Pure and simple as a hammer to the forebrain




They wouldn't be heroes if they were infallible, in fact they wouldn't be heroes if they weren't miserable wretched dogs, the pariahs of the earth, besides which the only reason to build up an idol is to tear it down again.
-- Lester Bangs


Upstart American Spirits Puts Ancient Wisdom in Every Pack

Reported 1999-06-20 14:27 by Mr. Bad

It's not often that in the hardscrabble tobacco industry a new kid on the block can make a dent in the market share of the Giants of Smoking like RJR and Philip Morris. And yet, that's exactly what scrappy upstart American Spirit has done, gaining 15% share in the all-important 18-24 target demographic in the 5 years since they entered the fray.
How do they do it, you ask? The New Mexico-based corporation has a secret weapon up its sleeve: the traditional cigarette-making wisdom of an ancient and noble people.
American Spirits cigarettes are the collective pride of the citizens of the Waiala Pueblo Tribe, located 150 mi. northeast of Santa Fe. The Waiala have created tobacco products by hand since time immemorial.
"Our elders say that the first cigarette was created by our Father the Sun after begetting all the things of the earth by our Mother the Moon," Waiala leader Sam Tchakaiolo informed Pigdog Journal during a recent visit to the Great Southwest. "We celebrate the post-coital glow of the All-Father each time we make a relaxing American Spirit cigarette."
Tchakaiolo, the wiry, sun-wrinkled 54-year-old kapa or "cigarette big man" of the Waiala, led us on a tour of the scenic Waiala Pueblo where American Spirits are made. PJ was surprised to see that cigarette production on a massive scale goes on side-by-side with traditional tribal living.
"This is our way of life," the kapa explained. "Sooner ask us to stop eating coyote-gut stew, to stop selling firecrackers and anatomically-correct novelty statuettes by the roadside, than to stop producing 50,000 gross of regular, light, wide and menthol cigarettes per day."
American Spirits begin in the terraced tobacco fields of Waiala Pueblo, hand-carved into the 4000-foot high walls of the Waiala Mesa. The back-breaking labor of tending the fields is performed by the married women of their tribe, who can often be seen bent in a permanent agonizing stoop over the green, leafy tobacco rows, and occasionally falling to their deaths on the canyon floor below.
No chemical pesticides or fertilizers are used on the plants. "We fertilize them with corn husks, fish skeletons and human dung," says Tchakaiolo. "This gives American Spirit cigarettes their unique 'close-to-nature' flavor."
Once the tobacco is harvested, dried, and chopped, it's on to the rolling kiva. It's here that we find the traditional rolling paper, made from mesquite wood chewed for hours by the tribe's virgins, stamped flat by foot and dried in the life-draining desert sun. Also on hand are filters made of finest lambs' wool, sheered from the nether regions of the newborn females on the night of the first full moon in the Spring.
Rolling the cigarettes themselves, though, is the province of the tribe's warriors.
"The men of the tribe prepare for hours in the kiva, or religious trailers, of our reservation," explains Ivan Kachumoro, the garana or "rolling big man" of the Waiala. "We fry on all kinds of crazy-ass desert plants for, like, _days_. You ever try to roll 100,000 cigarettes? You'd wanna be heap big fucked up, too."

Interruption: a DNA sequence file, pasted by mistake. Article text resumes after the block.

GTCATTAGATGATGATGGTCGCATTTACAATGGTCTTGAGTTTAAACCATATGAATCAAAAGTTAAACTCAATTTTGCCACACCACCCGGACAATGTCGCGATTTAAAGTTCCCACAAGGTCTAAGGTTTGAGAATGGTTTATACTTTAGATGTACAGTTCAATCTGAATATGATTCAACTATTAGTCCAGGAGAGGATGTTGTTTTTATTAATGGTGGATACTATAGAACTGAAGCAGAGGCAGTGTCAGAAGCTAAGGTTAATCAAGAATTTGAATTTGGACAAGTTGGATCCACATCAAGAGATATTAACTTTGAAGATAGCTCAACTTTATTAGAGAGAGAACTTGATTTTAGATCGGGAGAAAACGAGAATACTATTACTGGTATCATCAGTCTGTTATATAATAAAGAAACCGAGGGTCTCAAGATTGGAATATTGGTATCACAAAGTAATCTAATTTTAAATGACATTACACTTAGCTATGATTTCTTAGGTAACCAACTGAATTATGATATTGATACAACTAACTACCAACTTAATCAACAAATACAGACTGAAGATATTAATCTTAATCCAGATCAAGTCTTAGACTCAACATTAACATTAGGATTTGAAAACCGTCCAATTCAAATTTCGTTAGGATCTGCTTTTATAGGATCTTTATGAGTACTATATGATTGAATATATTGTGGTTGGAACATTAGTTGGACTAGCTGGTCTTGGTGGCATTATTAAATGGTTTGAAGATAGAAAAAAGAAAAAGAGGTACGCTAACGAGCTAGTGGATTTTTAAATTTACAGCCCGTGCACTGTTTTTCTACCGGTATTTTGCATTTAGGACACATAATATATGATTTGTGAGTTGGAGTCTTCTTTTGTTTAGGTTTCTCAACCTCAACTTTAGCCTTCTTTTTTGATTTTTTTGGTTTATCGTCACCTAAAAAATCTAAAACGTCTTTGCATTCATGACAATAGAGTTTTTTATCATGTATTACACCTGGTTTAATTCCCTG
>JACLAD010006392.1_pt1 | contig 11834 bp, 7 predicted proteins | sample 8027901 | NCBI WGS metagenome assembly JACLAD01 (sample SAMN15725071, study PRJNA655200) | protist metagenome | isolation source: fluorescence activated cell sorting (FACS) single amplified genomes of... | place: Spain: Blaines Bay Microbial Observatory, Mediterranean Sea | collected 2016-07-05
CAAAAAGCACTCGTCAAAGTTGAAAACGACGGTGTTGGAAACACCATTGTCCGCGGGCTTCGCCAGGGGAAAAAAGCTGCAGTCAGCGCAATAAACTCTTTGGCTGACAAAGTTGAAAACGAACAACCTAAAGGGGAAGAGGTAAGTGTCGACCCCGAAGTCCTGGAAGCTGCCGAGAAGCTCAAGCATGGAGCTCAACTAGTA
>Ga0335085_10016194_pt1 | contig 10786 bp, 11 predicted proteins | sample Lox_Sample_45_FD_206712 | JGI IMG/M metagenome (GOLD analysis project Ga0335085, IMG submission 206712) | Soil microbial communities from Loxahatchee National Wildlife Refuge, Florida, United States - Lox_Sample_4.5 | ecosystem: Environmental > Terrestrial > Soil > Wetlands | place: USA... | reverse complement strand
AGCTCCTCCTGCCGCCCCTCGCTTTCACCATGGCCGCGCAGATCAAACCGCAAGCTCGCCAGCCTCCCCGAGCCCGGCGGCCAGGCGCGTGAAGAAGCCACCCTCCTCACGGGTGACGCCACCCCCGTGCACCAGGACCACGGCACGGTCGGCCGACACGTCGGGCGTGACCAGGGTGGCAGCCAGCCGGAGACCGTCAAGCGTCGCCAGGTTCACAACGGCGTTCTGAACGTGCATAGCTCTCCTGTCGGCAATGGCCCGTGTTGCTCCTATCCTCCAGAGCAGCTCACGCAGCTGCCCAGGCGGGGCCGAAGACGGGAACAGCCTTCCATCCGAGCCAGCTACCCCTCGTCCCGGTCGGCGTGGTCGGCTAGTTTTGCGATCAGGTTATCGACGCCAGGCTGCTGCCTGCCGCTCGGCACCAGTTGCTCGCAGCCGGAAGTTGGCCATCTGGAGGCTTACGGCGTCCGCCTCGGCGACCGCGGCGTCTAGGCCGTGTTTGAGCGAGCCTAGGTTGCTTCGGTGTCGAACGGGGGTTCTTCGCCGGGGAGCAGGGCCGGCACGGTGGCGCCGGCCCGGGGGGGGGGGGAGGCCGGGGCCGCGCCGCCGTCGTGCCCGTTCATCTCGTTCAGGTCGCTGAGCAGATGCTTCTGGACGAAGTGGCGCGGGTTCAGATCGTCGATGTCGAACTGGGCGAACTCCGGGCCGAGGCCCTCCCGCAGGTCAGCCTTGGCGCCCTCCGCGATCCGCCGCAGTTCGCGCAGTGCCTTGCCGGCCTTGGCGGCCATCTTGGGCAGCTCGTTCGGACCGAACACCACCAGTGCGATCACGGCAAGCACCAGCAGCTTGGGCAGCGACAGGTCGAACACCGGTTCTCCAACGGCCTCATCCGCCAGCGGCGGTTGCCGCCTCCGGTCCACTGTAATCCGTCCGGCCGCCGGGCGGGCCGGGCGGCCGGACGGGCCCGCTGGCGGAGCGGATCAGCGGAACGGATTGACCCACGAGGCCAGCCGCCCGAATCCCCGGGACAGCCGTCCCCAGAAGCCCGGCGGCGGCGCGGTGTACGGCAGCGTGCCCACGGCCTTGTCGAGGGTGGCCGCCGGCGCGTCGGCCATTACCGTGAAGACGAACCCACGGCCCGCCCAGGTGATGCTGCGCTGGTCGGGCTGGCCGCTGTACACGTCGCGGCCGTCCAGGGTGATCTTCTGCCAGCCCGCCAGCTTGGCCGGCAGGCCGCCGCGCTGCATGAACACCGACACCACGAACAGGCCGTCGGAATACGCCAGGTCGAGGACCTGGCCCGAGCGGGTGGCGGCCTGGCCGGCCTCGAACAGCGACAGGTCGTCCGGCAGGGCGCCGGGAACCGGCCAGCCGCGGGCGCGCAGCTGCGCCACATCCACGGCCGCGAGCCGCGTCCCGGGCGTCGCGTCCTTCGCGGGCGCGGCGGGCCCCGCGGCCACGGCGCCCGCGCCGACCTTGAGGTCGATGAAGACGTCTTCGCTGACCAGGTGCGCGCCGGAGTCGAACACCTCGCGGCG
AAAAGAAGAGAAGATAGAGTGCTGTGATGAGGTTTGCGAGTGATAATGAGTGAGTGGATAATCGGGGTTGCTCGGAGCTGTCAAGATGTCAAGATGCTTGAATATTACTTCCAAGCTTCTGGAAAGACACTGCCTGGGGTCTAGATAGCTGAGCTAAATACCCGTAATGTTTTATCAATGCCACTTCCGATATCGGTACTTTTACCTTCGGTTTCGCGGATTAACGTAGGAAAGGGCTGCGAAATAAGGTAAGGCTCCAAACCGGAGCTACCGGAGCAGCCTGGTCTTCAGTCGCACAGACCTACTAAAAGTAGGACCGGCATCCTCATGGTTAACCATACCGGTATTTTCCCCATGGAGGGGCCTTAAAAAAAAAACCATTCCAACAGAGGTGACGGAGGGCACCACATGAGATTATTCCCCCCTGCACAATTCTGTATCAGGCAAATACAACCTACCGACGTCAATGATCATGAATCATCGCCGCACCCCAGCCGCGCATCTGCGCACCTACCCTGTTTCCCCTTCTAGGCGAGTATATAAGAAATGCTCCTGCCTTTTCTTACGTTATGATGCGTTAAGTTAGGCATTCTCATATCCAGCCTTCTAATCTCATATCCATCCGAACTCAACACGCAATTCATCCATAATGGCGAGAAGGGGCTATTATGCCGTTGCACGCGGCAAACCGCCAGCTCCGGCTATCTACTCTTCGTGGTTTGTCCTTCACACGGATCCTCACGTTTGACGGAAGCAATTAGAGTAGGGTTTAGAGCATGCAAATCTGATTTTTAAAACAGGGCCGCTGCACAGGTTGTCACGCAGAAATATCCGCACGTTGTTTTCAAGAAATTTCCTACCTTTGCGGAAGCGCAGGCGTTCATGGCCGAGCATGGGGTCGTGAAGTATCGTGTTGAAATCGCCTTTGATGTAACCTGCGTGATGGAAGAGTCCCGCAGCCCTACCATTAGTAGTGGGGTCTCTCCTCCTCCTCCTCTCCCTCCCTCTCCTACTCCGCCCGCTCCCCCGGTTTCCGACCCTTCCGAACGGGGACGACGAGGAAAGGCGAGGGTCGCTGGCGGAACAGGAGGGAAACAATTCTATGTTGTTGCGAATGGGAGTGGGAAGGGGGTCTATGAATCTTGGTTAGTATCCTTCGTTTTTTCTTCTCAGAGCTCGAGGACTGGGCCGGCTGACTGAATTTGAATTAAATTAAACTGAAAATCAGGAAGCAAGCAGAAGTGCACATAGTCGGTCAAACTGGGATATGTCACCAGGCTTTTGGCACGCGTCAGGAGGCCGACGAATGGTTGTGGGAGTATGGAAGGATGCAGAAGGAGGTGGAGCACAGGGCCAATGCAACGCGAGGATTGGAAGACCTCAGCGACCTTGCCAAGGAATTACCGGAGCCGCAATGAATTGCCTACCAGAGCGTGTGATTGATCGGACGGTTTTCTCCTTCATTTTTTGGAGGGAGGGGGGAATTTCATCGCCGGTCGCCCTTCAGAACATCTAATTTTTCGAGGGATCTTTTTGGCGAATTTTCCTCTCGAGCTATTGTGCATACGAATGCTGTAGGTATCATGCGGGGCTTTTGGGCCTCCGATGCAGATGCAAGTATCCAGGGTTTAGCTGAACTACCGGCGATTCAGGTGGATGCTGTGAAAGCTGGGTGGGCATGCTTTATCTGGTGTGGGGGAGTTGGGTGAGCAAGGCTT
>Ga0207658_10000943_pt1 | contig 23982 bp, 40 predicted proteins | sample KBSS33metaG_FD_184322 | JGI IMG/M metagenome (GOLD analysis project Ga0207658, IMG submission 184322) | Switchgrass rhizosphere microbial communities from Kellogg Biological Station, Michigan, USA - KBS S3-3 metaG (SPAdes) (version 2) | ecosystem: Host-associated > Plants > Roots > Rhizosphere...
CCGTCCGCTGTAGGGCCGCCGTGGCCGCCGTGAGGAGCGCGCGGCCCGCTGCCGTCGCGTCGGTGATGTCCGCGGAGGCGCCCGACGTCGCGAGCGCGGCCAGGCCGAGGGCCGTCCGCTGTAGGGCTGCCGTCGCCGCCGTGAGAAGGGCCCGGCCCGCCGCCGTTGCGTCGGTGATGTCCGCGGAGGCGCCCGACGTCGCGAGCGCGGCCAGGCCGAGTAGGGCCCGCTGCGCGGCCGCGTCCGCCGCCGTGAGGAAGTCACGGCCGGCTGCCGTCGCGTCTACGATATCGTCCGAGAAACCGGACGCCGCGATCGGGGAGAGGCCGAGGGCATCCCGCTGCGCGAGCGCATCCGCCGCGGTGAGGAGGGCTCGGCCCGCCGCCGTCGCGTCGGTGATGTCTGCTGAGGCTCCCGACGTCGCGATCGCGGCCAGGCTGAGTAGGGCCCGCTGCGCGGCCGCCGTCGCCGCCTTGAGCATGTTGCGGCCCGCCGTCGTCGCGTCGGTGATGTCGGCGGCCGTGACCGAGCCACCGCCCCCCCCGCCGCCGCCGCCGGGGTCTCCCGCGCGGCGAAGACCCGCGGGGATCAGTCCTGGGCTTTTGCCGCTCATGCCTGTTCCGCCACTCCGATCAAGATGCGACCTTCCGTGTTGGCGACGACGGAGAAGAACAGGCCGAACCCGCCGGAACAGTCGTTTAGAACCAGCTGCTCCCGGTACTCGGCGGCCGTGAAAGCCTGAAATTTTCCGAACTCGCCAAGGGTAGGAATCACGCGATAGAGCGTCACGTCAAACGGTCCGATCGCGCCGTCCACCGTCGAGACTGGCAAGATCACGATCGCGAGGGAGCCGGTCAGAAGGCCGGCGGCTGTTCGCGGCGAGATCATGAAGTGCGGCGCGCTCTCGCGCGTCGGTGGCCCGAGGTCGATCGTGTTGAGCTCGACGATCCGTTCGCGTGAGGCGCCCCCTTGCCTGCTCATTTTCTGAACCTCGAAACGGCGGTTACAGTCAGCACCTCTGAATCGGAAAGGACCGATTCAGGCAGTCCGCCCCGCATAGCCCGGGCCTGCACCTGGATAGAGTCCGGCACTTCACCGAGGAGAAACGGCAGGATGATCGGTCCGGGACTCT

Once spiritually and physically prepared for the task of rolling, the men sit in the circular rolling kiva and begin their task. Taking a filter and a handful of tobacco between the fingers of his right hand, the warrior tears off a square of paper in his left, and with a flick of his wrist, a perfect cigarette is made. This is repeated thousands upon thousands of times per day.
Finally, the finishing touches are put on the cigarette itself. A thin gold band is painted around the filter end of the butt. "We had some problem coming up with all that gold," admits Tchakaiolo, "We made a deal with the Mexican government to use the melted-down remains of Aztec ceremonial masks. Turns out there's international indigenous peoples' agreements out there that allow us to desecrate priceless works of all humanity for our own gain. Who'd a thunk it?"
As cigarettes are made, they are gathered into packs of twenty (a holy number to the Waiala) in the hands of small, dirty children who run them over to the Packing Pueblo. Here, the eldest, wisest women in this matriarchal society put the cigarettes in their final packages and seal the closure with a brief chant and wave of a smudge stick.
The packages themselves are made by hand by in Waiala Pueblo. Tin ore for the foil is mined on ancestral lands 200 miles away and carried by llama back to the Pueblo, where it is smelted over dense, hot buffalo-dung fires.
The cellophane wrapper is harvested from the plentiful ana'i, or cellophanus cactus -- it's peeled like sunburnt skin off the plant's outer husk. Finally, the paper shell of the package is lovingly hand-painted by a skilled artisan after much prayer and fasting.
But what about the logo on the American Spirits package, a silhouette of what is obviously a Plains Indian smoking a peace-pipe, not a cigarette?
"Well," Tchaikaolo says, "our most revered elder was visited in a dream by Kahi'iki Pa'ona, the Kachina of Marketing. He was told that having a picture of one of us Southwest Indians with our traditional Moe the Stooge haircut just wasn't gonna get us anywhere. So we use the Chief, there, instead."
Yet more proof that modern wisdom, matched with ancient ways, makes for good business!


Over.  End of Story.  Go home now.


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